My GF is super, tell me about yours!

Today I met “Ana”. She is a fellow Filipina nurse who works next door to my office. I have been with this company for six months and I never even knew she existed- until the day when my family came to visit. They were waiting for me outside my office, and she overheard their excited chatter in our mother tongue. Just as any homesick kababayan would, she approached us and introduced herself.

“Ana” is a single mother of two. She used to work in the Middle East in an Intensive Care Unit. She moved to Bangkok through the constant prodding of her sister, another “Ana”, who was already working as a Medical Report Nurse in our company.

We talked for about fifteen minutes, comparing our job descriptions, hiring process, day to day responsibilities and a little bit about our future plans. She told me she was recently transferred to her new department because the boss needed help with troubleshooting some issues. She later excused herself when she saw her colleague struggling with communication to a Middle Eastern patient.  She went to the nurse’s counter, spoke to the man in fluent Arabic and everything was fine again. This was Ana “troubleshooting” and kicking a** at it.

Today’s encounter made me remember my experience in Singapore just a few months back. My company sent me to train for an operating room procedure in Singapore General Hospital. On the first day of the workshop, we were supposed to walk around to visit the various stations to practice our skills in performing with a new technology called Transbronchial Needle Aspiration. Manning the booth was Fannie. Clearly and intelligently, she explained to the workshop participants the techniques for equipment preparation. I had more questions in mind so I spoke to her after her demonstration. I wasn’t surprised when she told me she is Filipina. We exchanged contacts and hugged each other goodbye on the last day of the workshop.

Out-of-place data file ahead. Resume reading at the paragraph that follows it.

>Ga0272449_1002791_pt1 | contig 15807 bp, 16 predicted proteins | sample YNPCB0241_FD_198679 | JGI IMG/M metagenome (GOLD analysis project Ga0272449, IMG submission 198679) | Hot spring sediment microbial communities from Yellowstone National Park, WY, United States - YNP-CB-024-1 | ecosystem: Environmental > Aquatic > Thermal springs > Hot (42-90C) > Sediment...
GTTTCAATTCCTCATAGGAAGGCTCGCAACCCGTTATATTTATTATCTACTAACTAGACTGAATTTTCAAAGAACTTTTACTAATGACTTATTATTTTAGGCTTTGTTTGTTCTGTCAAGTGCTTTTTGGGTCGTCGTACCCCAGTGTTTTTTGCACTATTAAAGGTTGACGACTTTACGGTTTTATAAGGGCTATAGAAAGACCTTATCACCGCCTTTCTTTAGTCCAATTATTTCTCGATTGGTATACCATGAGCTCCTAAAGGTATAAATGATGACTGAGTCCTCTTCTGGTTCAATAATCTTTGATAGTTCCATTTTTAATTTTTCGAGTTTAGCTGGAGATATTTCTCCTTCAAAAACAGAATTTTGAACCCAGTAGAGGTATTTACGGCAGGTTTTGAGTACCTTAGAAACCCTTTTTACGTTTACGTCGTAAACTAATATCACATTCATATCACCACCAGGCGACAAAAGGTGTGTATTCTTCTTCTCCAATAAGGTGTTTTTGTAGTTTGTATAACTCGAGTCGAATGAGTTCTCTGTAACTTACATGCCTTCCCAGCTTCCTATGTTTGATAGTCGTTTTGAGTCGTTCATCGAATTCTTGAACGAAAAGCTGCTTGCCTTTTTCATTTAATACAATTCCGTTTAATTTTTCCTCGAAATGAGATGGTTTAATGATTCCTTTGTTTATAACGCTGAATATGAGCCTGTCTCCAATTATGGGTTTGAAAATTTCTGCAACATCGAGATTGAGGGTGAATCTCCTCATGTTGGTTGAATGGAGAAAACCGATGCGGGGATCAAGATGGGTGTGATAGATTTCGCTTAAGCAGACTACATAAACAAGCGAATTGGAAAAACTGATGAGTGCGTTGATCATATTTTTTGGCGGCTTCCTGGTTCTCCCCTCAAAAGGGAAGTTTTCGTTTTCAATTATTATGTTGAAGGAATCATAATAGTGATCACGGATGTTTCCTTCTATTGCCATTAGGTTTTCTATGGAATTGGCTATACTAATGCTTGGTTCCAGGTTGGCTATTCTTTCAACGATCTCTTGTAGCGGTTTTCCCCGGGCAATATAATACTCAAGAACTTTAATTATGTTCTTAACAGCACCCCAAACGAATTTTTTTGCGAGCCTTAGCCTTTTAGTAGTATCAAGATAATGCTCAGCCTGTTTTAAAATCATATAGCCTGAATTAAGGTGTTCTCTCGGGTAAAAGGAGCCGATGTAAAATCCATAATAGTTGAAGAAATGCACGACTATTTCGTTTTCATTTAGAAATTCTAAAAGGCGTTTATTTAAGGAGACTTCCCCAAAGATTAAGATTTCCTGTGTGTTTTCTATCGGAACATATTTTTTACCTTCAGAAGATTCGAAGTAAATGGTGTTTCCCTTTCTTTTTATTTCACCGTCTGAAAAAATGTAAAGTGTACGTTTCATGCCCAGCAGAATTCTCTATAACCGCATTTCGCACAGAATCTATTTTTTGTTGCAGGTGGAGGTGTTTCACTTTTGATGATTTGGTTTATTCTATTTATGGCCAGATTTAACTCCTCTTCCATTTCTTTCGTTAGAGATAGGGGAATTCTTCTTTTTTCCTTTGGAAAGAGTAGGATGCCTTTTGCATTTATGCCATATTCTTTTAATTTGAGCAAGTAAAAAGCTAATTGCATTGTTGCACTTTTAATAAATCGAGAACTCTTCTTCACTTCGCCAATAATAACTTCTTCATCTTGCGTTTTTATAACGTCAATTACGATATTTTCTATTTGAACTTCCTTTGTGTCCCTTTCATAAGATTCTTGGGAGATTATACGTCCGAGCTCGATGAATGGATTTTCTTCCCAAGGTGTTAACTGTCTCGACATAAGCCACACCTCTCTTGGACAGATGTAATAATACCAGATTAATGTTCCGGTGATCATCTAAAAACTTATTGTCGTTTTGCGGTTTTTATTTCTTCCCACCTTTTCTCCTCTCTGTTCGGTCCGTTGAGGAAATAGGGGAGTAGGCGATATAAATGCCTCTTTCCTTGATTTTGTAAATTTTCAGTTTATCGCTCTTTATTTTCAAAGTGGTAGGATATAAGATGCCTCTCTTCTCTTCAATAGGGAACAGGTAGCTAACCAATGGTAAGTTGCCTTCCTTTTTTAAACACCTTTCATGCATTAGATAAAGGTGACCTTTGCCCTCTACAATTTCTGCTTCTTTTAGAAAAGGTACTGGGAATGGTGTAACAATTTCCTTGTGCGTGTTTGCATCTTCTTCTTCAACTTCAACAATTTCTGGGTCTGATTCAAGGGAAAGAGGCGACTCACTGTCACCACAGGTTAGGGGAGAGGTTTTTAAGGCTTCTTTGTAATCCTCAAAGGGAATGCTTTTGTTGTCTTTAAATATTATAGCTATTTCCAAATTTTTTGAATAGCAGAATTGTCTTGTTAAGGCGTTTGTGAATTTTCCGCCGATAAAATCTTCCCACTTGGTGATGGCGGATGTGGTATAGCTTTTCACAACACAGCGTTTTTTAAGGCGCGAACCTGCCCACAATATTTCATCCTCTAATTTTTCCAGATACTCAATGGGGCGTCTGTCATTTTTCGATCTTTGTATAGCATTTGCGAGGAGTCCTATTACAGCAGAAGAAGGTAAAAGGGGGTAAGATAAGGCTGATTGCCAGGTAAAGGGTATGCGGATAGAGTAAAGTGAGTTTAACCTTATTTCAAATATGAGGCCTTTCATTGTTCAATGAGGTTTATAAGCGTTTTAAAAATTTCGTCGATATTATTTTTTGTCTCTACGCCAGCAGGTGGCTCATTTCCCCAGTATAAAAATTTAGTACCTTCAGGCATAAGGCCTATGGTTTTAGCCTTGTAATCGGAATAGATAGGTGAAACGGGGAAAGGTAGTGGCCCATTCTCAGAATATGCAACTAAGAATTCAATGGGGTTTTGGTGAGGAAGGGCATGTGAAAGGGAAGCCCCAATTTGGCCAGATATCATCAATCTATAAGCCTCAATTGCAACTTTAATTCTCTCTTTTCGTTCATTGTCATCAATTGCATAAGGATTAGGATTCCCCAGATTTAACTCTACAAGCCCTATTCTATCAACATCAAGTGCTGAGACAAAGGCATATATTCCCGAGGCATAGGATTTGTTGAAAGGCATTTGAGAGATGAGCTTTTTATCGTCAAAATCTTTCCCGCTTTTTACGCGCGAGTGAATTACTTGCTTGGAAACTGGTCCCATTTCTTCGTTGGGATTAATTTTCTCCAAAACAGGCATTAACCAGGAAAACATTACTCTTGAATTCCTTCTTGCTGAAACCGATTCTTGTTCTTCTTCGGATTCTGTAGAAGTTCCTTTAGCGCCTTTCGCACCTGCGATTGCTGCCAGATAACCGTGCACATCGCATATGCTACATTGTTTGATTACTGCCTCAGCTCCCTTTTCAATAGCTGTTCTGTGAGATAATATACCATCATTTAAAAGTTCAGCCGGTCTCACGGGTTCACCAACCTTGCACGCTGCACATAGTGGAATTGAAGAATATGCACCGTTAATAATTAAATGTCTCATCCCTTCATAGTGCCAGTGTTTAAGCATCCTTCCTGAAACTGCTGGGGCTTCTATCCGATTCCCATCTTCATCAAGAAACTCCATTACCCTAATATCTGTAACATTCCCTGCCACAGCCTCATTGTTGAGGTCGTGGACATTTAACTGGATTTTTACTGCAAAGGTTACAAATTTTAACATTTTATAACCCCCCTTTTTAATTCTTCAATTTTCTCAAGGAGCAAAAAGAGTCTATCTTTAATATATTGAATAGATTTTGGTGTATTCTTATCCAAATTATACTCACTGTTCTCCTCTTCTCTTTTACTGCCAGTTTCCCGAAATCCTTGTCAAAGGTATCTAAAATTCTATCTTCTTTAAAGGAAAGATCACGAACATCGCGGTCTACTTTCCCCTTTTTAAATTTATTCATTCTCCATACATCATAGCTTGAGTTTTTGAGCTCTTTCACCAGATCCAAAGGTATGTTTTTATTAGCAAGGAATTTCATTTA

That was Fannie, the girl who was chosen to be in charge of representing her hospital amongst her other Singaporean colleagues.

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Fannie (in a gray sweater and white RN uniform) is a nurse in the SGH Endoscopy Unit.

Speaking of the chosen ones, there’s Joan; magna cum laude, student leader, columnist, photo-hobbyist, loyal friend, President of the Philippine Nurses Association of Mannitoba and future Fil-Canadian public servant. Among her many titles is Awesome Daughter to her dad and mom who are surely proud of her. I’ll make it short because when it comes to Joan, her voluminous credentials speak for themselves.

More about Joan: http://www.winnipegfreepress.com/local/filipino-nurses-find-life-sweet-in-rural-rhas-78501942.html?path=/local&id=78501942&sortBy=newest&viewAllComments=y

http://www.youtube.com/watch?v=_zXuJRJltds

http://filipinojournal.com/v2/index.php?pagetype=read&article_num=12212009035211&latest_issue=V23-N24

http://winnipeg.filipinojournal.com/m/local-news/philippine-nurses-association-of-manitoba-officers-induction/

http://winnipeg.filipinojournal.com/m4/editorial/pnam-holds-1st-symposium-to-iens/

When it comes to families, I couldn’t think of a better role model than “Saori”. At 25, she is a proud full-time mother of two cute kiddos, an artist-entrepreneur and a loving wife to the man she’s loved since high school. She is a staunch advocate of exclusive breastfeeding and a practitioner of Modern & Smart parenting.  A lot has changed in child care and child rearing practices since and Saori is encouraging all moms to get into this amazing mommy experience.  Together with her mommyhood group, she strongly promotes innovative and baby-friendly techniques.

See:  Attachment Parenting, Baby Wearing, Cloth Diapering

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Saori is the proprietor of LIKHA NI SAOSAO’s custom art services: CLAY WORKS, GRAPHICS DESIGNS, PHOTOGRAPHY, & other ARTWORKS. Contact